A Technique for the Preparation of Somatic Chromosomes of Maize

  • Bryan Kindiger
Part of the Springer Lab Manuals book series (SLM)


The staining and counting of the somatic chromosomes of Zea mays constitute a valuable technique for studies in maize genetics. The Feulgen staining technique has been successful in cytological studies of a wide range of somatic plant chromosomes. The Feulgen technique is a nucleal-type reaction and was originally developed by Feulgen and Rossenbeck as a microchemical test (1924). The technique was later refined by DeTomasi (1936), Heitz (1936), Margolena (1932) and Whitaker (1939). Numerous early botanists/cytogeneticists (a few of whom are cited below), in a refinement of the technique, demonstrated that the mitotic inhibitor (colchicine) could be applied as a pretreatment to shorten plant chromosomes and thus allow superior visualization of the somatic chromosomes prior to staining (Burrell 1939; Nichols 1941; O’Mara 1939). Minor modifications in the pretreatment step have allowed further improvements in the resolution of the somatic chromosomes (Sallee 1981, 1982; Kindiger 1983).


Somatic Chromosome Hydrolysis Time Basic Fuchsin Maize Genetic Superior Visualization 
These keywords were added by machine and not by the authors. This process is experimental and the keywords may be updated as the learning algorithm improves.


Unable to display preview. Download preview PDF.

Unable to display preview. Download preview PDF.


  1. Burrell PC (1939) Root tip smear method for difficult material. Stain Technol 14: 147–149Google Scholar
  2. DeTomasi JT (1936) Improving the technic of the Feulgen stain. Stain Technol 11: 137–144Google Scholar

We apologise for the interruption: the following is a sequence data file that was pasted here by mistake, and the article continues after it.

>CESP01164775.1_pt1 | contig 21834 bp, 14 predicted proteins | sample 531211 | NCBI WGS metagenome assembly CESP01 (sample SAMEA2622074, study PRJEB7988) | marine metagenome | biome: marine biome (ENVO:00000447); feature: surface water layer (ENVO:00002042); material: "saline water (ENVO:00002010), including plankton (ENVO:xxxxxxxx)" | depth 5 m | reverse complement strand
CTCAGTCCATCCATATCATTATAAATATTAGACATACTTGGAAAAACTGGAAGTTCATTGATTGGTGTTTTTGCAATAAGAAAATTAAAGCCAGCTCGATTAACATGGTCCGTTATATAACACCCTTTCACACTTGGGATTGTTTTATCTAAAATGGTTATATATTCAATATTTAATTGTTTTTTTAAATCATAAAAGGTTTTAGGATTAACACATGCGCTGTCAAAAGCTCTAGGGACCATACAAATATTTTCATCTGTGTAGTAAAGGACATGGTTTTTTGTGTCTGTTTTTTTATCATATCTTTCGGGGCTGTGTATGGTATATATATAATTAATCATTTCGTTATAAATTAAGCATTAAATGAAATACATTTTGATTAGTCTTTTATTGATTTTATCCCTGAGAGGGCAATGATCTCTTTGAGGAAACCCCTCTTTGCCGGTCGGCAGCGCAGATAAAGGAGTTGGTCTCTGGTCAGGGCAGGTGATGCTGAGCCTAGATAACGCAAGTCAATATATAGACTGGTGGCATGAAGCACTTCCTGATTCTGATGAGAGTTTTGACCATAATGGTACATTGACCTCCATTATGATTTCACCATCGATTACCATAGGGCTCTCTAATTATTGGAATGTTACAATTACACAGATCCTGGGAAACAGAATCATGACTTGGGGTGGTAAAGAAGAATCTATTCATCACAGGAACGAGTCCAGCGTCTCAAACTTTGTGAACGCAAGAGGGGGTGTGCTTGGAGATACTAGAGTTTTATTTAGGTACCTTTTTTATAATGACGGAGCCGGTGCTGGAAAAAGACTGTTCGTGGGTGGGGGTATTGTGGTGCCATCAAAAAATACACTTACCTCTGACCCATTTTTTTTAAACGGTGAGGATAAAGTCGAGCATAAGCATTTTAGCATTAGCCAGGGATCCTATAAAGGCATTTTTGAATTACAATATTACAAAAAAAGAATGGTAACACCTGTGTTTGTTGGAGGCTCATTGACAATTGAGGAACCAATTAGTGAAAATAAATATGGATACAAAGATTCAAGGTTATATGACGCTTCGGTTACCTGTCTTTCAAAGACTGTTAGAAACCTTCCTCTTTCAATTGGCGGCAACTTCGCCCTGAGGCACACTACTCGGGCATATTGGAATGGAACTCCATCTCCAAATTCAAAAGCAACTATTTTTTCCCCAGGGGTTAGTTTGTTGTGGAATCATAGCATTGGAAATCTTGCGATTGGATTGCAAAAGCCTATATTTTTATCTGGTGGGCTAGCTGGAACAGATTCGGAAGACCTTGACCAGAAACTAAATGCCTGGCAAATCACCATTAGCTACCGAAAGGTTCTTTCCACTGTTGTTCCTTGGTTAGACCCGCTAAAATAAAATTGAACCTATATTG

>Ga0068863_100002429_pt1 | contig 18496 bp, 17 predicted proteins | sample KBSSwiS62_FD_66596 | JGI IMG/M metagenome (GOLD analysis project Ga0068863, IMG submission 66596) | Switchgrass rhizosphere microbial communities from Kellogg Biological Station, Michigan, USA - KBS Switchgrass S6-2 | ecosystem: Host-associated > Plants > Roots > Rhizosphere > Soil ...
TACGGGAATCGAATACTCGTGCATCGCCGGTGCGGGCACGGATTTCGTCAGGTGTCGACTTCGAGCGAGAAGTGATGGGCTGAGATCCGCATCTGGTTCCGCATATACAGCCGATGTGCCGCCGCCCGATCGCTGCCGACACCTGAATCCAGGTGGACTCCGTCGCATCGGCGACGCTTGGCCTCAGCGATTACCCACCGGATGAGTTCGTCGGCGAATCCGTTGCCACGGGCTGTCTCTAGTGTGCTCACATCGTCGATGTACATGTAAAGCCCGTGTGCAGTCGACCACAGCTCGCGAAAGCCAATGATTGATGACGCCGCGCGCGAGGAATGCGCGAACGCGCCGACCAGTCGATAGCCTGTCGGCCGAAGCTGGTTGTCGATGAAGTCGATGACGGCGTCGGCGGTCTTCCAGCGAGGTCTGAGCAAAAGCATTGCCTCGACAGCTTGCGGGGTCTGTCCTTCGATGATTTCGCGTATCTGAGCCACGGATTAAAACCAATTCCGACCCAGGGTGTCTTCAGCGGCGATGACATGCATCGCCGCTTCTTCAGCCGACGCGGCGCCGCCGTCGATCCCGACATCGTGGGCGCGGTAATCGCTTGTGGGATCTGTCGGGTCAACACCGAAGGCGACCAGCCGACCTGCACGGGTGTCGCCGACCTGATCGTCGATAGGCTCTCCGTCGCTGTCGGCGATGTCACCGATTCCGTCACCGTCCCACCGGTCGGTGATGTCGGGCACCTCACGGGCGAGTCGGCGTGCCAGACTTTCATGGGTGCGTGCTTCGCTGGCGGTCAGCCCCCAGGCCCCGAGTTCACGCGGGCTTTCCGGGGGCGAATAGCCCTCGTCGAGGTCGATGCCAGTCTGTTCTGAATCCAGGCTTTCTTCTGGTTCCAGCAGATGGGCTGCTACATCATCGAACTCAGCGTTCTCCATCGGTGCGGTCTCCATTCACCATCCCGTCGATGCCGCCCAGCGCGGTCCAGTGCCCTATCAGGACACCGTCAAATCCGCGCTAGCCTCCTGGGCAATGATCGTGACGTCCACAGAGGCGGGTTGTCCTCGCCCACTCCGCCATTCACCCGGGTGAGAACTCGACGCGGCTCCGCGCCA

3. Feulgen R and Rossenbeck H (1924) Mikroscopisch-chemischer Nachweis einer Nucleinsaure vom Typus der Thymonucleinsaure. Hoppe-Seyl Z. 135: 203–248CrossRefGoogle Scholar
  4. Heitz E (1936) Die Nucleal Quetschmethode. Ber Deut Bot Gesellsch 53: 870–888.Google Scholar
  5. Kindiger B, Beckett JB (1983) A modified root tip squash technique. Maize Genetics Cooperation News Letter pp 32–33Google Scholar
  6. Margolena LA (1932) Feulgen’s reaction and some of its applications for botanical material. Stain Technol 7: 9–16Google Scholar
  7. Nichols C (1941) Spontaneous chromosome aberrations in Allium. Genetics 26: 89–100PubMedGoogle Scholar
  8. O’Mara JG (1939) Observations on the immediate effects of colchicine. J Hered 30: 35–37Google Scholar
  9. Sallee PJ, Kimber G (1981) The use of DMSO in the prefixation of somatic chromosomes. Cereal Res Commun 9: 199–203Google Scholar
  10. Sallee PJ (1982) Prefixation and staining of the somatic chromosomes of corn. In Sheridan W (ed) Maize for Biological Research, Plant Mol Biology Assoc, Charlottesville, VA, pp 119Google Scholar
  11. Whitaker TW (1939) The use of the feulgen technic with certain plant materials. Stain Technol 14: 13–16Google Scholar

Copyright information

© Springer-Verlag New York, Inc. 1994

Authors and Affiliations

  • Bryan Kindiger

There are no affiliations available

Personalised recommendations